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Since the beginning of 2022, over 450 cases of Highly Pathogenic Avian Influenza have been identified in U.S. wild bird populations. Cases in backyard and commercial poultry flocks are on the rise, and it’s important now more than ever to keep an eye out for suddenly high mortality in your flocks and to report any suspicious whole-flock illness.

What is Avian Influenza (AI)?

Avian Influenza is a highly contagious poultry virus that has the potential to cause large financial losses to the U.S. poultry industry. A highly pathogenic strain (HPAI), H5N1, last hit the U.S. in 2014-2015, and was considered the nation’s largest animal health emergency. Over 200 cases of the disease were found in commercial flocks, backyard flocks, and wild birds. More than 50 million birds were affected and subsequently died or were euthanized on more than 200 farms in 15 states.

Where does it come from?

Waterfowl, both wild and domestic, act as carriers. Since the outbreak of 2014-2015, scientists have been monitoring wild bird populations, and waterfowl hunters send their harvested birds in for testing. Wild waterfowl regularly carry low-pathogenic strains of the virus, but it can easily mutate to a highly pathogenic strain, as we’ve seen this year.

Why should I be concerned?

Two laboratory-confirmed cases of Highly Pathogenic Avian Influenza, one in a pheasant flock in Dutchess County and one in a backyard flock in Ulster County, were identified in NYS on Thursday, February 24th. These follow the case identified in a backyard flock in Suffolk County on February 19th. These flocks have been euthanized to help control the spread of the virus.

While these are only three cases, it is anticipated that there will be many more. There are currently over 375 cases that have been identified in wild bird populations along the eastern portion of the United States. As of March 17th, 2022 there have been 37 cases in backyard and commercial poultry flocks across the eastern and central U.S.. Cases in commercial and backyard flocks will likely increase as wild waterfowl migrate northward in the coming months.

How does it spread?

HPAI lives in the respiratory and/or intestinal tract of birds. It can be picked up from contact with infected feces, surfaces, or through the air, though ariel transmission from farm to farm is unlikely. It can be transported on infected feed, clothing, or equipment. Once on the farm, the disease is readily passed from bird to bird, infecting an entire flock quickly.

Which flocks are affected?

Flocks of any size, from back yard to commercial, and any species can be affected.

Common symptoms:

Any birds can be affected, but birds other than waterfowl react most strongly to the virus. Poultry infected with HPAI may show one or more of the following symptoms:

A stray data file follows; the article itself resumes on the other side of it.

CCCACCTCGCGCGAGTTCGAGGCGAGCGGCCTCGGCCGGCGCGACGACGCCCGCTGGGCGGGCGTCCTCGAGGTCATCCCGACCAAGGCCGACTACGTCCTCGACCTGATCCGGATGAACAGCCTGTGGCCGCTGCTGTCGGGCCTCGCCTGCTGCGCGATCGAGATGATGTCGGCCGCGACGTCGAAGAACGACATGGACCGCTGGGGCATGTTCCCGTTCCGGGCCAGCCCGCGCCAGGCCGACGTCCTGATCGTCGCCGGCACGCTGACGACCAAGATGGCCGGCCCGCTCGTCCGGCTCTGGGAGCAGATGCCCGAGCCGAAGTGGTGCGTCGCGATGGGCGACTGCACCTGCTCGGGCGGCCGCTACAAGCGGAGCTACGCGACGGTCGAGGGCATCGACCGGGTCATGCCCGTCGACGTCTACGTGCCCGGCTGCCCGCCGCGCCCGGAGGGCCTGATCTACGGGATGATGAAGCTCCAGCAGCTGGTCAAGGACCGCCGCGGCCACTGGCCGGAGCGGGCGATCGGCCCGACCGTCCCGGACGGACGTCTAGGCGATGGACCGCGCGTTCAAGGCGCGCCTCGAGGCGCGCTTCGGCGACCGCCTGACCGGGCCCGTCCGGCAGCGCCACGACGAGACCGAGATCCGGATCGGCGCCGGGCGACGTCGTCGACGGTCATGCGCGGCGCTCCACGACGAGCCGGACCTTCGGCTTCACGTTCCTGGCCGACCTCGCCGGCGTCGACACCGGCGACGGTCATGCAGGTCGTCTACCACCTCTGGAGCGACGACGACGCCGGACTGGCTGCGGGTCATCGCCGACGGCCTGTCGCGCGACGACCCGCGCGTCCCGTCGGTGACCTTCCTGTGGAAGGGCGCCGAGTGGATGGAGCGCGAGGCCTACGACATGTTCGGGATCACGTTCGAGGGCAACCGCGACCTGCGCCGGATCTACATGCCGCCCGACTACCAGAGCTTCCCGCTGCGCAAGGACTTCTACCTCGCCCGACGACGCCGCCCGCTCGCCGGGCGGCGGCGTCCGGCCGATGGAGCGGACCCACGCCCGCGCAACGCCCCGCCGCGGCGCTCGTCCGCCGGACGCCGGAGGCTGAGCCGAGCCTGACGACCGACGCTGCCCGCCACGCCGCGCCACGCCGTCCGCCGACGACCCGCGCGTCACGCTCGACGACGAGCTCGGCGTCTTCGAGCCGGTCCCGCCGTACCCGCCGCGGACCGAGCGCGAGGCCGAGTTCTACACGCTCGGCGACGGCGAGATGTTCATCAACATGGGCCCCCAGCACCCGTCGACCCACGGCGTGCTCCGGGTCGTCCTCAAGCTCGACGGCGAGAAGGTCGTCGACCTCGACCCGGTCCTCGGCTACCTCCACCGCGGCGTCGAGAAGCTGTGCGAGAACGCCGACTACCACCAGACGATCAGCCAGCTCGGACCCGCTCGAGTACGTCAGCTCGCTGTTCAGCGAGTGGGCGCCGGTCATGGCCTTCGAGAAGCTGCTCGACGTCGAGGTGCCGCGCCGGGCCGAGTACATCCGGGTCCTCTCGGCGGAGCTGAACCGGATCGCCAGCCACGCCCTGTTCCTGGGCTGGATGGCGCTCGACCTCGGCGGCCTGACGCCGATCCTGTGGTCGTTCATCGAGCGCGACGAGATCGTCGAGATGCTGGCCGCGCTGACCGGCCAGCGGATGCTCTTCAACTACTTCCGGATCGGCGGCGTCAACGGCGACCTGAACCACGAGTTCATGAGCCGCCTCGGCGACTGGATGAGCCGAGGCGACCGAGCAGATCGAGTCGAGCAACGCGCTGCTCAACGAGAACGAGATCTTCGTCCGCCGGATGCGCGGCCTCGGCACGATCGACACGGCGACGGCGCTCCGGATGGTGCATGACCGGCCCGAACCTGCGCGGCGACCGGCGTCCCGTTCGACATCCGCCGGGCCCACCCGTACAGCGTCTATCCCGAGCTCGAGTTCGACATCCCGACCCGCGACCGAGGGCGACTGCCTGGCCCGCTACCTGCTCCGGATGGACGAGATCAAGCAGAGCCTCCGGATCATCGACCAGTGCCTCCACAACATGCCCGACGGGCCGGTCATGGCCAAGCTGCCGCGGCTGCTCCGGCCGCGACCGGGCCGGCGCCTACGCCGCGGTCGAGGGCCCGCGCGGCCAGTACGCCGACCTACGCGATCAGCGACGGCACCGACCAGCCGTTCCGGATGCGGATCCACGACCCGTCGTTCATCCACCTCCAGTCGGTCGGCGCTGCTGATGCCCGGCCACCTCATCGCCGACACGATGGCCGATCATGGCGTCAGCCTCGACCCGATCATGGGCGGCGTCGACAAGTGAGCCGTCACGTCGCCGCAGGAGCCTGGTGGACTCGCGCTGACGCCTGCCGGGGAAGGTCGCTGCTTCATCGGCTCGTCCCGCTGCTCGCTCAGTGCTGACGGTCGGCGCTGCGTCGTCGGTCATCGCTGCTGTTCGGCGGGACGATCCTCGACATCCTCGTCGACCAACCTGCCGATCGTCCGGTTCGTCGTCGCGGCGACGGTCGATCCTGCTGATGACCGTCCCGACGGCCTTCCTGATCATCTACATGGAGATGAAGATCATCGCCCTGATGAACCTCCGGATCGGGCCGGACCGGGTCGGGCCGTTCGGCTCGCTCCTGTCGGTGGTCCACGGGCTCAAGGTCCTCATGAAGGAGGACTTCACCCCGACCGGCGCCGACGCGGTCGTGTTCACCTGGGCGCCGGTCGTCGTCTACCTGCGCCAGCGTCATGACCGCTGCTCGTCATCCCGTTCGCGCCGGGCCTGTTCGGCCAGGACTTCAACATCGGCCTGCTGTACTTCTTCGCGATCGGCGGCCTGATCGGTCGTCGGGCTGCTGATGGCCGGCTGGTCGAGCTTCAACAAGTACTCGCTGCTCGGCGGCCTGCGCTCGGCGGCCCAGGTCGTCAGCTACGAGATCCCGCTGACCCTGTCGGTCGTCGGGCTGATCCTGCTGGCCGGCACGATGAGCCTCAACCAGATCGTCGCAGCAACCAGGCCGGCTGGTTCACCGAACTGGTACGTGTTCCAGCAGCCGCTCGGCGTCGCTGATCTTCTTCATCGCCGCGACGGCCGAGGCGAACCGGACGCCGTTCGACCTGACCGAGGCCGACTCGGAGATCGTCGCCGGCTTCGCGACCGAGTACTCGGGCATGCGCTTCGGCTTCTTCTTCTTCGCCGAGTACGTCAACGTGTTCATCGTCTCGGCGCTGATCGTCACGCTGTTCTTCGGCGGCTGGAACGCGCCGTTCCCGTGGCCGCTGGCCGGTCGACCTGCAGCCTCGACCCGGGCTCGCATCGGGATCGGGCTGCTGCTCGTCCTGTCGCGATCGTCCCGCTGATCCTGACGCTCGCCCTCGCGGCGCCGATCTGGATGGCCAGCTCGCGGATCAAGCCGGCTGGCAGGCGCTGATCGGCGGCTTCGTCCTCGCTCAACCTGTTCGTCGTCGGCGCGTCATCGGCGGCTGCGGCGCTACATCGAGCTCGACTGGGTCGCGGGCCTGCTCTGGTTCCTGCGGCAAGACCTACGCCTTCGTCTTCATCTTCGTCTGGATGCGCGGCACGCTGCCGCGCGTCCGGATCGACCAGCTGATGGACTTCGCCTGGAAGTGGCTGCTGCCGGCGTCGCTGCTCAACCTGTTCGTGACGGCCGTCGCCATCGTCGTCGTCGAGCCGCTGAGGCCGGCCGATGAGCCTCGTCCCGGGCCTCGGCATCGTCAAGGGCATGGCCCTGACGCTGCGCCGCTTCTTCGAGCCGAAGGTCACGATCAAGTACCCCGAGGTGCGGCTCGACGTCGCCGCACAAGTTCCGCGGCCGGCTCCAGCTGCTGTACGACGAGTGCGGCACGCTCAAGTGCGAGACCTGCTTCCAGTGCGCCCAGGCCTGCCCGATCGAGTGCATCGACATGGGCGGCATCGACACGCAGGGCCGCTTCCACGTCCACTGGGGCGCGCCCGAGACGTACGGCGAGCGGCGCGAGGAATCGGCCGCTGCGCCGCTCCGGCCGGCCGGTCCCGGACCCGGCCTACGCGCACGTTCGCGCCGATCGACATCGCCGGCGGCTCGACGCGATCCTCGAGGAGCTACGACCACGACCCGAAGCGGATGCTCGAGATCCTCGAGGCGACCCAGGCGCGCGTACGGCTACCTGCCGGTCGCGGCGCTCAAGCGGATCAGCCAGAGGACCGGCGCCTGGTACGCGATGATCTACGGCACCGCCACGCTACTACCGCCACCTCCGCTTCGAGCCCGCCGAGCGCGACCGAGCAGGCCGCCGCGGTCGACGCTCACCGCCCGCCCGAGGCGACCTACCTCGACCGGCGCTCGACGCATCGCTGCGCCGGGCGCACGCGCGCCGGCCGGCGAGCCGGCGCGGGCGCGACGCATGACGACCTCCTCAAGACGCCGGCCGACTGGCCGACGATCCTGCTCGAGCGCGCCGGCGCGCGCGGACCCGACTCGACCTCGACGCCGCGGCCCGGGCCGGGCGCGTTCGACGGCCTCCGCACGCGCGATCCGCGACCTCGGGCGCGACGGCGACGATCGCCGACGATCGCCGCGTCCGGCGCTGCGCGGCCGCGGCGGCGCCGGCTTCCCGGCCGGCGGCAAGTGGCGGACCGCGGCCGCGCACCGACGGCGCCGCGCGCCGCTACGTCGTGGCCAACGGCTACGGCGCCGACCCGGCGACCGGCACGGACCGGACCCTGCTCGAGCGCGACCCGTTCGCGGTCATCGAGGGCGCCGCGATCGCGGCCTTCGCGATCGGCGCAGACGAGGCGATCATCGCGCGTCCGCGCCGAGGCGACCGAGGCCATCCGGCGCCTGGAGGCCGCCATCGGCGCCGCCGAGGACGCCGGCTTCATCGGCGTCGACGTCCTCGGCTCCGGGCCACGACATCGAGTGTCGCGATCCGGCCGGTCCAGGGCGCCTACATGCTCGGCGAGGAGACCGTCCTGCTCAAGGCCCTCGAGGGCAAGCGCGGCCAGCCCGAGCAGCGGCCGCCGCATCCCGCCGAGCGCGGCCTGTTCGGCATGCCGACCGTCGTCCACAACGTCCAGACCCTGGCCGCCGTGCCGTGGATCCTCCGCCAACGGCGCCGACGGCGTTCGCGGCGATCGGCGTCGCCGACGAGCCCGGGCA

• Sudden death without clinical signs
  • Lack of energy and appetite
  •  
  • Swelling of head, comb, eyelid, wattles, and hocks
  • Purple discoloration of wattles, comb, and legs
  • Nasal discharge, coughing, and sneezing
  • Discoordination
  • Diarrhea

A high level of mortality without any clinical signs is known to be a hallmark of the virus. In some cases, expect 100% of the flock to die within a few days. Regardless of how the disease presents, a large portion of the birds in a flock will be affected. Waterfowl may carry the virus but not show symptoms.

What do I do if I think I have HPAI in my flock?

Report it! If your birds are sick or dying, it's important to report it immediately so that we can stop the spread to any other flocks. You can call:

What can I do to manage for it?

Because there is not a vaccine currently available in the U.S. for this disease, keeping it out through biosecurity is going to be the best course of action. The easy-to-follow biosecurity principles below can go a long way to keeping your birds safe from disease:

  • Establishing an "all-in, all-out" flock-management policy
  • Protecting against exposure to wild birds or water or ground contaminated by wild birds
  • Closing bird areas to nonessential personnel or vehicles
  • Providing employees with clean clothing and disinfection facilities and directions for their use
  • Thoroughly cleaning and disinfecting equipment and vehicles (including tires and undercarriage) when entering or leaving the farm
  • Banning the borrowing or lending of equipment or vehicles
  • Banning visits to other poultry farms, exhibitions, fairs, and sales or swap meets (if visits must occur, direct workers to change footwear and clothing on their return)

If you have any questions about this disease, please contact your local Cornell Cooperative Extension Office. The information used to create this article is shared by the United States Department of Agriculture – Animal Plant Health Inspection Service (USDA-APHIS).

This article was last updated on March 25, 2022. Media requests can be directed to ccecommunications [at] cornell.edu.

Contributed by CCE Livestock Specialist Amy Barkley. Additional information can be found in this fact sheet from the Cornell University College of Veterinary Medicine and on the USDA website. If you have any questions about this disease, please contact Amy Barkley at (716) 640-0844 or amb544 [at] cornell.edu. The information used to create this article is shared by the United States Department of Agriculture – Animal Plant Health Inspection Service (USDA-APHIS).

New York Extension Disaster Education Network (NY EDEN) is a collaborative educational network based at Cornell University and dedicated to educating New York residents about preventing, preparing for and recovering from emergencies and disasters. NY EDEN is working with New York State Agriculture and Markets to provide resources and updates to poultry producers.

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